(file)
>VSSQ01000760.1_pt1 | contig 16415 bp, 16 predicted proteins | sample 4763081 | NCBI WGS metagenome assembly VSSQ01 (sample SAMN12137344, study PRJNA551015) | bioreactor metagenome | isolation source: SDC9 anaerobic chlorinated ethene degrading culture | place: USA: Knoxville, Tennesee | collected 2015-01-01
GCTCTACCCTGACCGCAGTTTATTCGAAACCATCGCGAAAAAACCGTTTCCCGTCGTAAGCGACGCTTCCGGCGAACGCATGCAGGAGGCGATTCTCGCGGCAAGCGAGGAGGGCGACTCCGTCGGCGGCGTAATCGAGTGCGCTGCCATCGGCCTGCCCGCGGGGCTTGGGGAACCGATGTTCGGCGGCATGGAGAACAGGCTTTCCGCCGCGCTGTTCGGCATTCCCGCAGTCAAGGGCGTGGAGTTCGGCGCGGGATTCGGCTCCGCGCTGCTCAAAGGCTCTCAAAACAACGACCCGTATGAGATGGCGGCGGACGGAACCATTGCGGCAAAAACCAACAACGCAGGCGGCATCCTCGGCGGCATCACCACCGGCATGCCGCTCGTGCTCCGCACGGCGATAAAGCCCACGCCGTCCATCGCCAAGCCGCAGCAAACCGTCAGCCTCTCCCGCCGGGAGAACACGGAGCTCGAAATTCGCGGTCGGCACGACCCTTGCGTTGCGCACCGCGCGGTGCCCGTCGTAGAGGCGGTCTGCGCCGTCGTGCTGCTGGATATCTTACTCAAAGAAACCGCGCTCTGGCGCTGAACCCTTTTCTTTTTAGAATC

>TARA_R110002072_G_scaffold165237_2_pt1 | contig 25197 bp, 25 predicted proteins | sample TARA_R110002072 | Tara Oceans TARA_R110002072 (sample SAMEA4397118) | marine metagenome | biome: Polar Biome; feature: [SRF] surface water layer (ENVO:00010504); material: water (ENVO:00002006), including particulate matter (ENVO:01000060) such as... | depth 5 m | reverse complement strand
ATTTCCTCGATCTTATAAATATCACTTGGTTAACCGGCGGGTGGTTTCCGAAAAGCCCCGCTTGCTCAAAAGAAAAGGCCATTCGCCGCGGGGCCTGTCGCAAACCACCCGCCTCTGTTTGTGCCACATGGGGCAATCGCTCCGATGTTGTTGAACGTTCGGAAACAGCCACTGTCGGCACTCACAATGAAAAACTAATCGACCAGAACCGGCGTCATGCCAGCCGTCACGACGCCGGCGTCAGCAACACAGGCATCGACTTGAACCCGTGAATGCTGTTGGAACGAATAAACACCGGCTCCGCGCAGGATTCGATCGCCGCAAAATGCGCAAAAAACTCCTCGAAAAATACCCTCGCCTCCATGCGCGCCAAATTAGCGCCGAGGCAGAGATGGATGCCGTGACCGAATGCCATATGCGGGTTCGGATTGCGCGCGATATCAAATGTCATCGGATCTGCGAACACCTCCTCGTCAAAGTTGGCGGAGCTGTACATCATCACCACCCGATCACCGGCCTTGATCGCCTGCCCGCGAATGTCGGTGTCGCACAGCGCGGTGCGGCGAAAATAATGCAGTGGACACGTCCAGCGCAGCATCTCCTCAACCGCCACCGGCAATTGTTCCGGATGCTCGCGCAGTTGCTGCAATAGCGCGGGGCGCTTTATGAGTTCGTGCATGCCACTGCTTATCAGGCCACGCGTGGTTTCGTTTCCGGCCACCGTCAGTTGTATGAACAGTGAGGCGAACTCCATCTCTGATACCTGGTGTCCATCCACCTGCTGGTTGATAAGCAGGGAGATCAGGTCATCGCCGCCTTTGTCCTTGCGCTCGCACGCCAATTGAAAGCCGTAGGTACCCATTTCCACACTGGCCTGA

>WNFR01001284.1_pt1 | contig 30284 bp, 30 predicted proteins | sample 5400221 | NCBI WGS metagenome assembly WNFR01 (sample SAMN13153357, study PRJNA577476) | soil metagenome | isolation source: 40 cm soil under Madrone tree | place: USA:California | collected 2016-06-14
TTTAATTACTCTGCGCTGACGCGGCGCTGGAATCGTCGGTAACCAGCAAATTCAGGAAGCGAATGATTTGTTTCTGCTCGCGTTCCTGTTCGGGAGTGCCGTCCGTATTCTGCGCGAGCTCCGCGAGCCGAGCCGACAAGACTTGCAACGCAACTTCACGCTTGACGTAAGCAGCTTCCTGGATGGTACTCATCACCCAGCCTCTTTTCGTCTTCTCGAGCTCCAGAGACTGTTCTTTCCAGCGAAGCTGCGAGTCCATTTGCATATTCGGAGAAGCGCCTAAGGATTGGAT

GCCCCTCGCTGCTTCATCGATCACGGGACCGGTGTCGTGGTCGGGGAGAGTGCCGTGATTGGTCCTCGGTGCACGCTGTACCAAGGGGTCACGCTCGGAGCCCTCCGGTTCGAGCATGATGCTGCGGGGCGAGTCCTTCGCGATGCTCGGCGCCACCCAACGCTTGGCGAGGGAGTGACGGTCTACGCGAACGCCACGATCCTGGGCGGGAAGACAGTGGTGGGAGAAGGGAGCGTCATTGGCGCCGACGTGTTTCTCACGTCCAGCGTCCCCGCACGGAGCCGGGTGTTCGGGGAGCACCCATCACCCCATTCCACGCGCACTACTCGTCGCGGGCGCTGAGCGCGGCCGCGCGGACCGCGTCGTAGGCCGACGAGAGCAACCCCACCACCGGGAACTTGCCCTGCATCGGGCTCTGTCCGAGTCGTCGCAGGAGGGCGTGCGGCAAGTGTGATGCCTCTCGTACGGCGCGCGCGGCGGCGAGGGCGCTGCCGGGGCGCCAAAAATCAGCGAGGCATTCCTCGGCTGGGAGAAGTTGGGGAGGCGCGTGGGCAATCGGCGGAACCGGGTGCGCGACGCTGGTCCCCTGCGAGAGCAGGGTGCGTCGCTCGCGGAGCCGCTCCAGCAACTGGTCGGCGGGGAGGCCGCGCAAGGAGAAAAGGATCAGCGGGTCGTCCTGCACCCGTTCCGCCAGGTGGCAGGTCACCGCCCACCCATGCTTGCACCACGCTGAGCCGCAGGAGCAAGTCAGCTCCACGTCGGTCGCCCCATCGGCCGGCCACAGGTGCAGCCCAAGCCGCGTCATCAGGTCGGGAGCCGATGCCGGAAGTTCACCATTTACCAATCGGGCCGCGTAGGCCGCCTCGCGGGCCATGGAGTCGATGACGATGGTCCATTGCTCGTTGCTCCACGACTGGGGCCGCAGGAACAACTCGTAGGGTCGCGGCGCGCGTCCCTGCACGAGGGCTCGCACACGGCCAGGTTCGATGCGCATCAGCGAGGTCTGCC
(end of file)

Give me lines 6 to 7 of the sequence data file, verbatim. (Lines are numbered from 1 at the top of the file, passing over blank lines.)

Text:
TTTAATTACTCTGCGCTGACGCGGCGCTGGAATCGTCGGTAACCAGCAAATTCAGGAAGCGAATGATTTGTTTCTGCTCGCGTTCCTGTTCGGGAGTGCCGTCCGTATTCTGCGCGAGCTCCGCGAGCCGAGCCGACAAGACTTGCAACGCAACTTCACGCTTGACGTAAGCAGCTTCCTGGATGGTACTCATCACCCAGCCTCTTTTCGTCTTCTCGAGCTCCAGAGACTGTTCTTTCCAGCGAAGCTGCGAGTCCATTTGCATATTCGGAGAAGCGCCTAAGGATTGGAT

GCCCCTCGCTGCTTCATCGATCACGGGACCGGTGTCGTGGTCGGGGAGAGTGCCGTGATTGGTCCTCGGTGCACGCTGTACCAAGGGGTCACGCTCGGAGCCCTCCGGTTCGAGCATGATGCTGCGGGGCGAGTCCTTCGCGATGCTCGGCGCCACCCAACGCTTGGCGAGGGAGTGACGGTCTACGCGAACGCCACGATCCTGGGCGGGAAGACAGTGGTGGGAGAAGGGAGCGTCATTGGCGCCGACGTGTTTCTCACGTCCAGCGTCCCCGCACGGAGCCGGGTGTTCGGGGAGCACCCATCACCCCATTCCACGCGCACTACTCGTCGCGGGCGCTGAGCGCGGCCGCGCGGACCGCGTCGTAGGCCGACGAGAGCAACCCCACCACCGGGAACTTGCCCTGCATCGGGCTCTGTCCGAGTCGTCGCAGGAGGGCGTGCGGCAAGTGTGATGCCTCTCGTACGGCGCGCGCGGCGGCGAGGGCGCTGCCGGGGCGCCAAAAATCAGCGAGGCATTCCTCGGCTGGGAGAAGTTGGGGAGGCGCGTGGGCAATCGGCGGAACCGGGTGCGCGACGCTGGTCCCCTGCGAGAGCAGGGTGCGTCGCTCGCGGAGCCGCTCCAGCAACTGGTCGGCGGGGAGGCCGCGCAAGGAGAAAAGGATCAGCGGGTCGTCCTGCACCCGTTCCGCCAGGTGGCAGGTCACCGCCCACCCATGCTTGCACCACGCTGAGCCGCAGGAGCAAGTCAGCTCCACGTCGGTCGCCCCATCGGCCGGCCACAGGTGCAGCCCAAGCCGCGTCATCAGGTCGGGAGCCGATGCCGGAAGTTCACCATTTACCAATCGGGCCGCGTAGGCCGCCTCGCGGGCCATGGAGTCGATGACGATGGTCCATTGCTCGTTGCTCCACGACTGGGGCCGCAGGAACAACTCGTAGGGTCGCGGCGCGCGTCCCTGCACGAGGGCTCGCACACGGCCAGGTTCGATGCGCATCAGCGAGGTCTGCC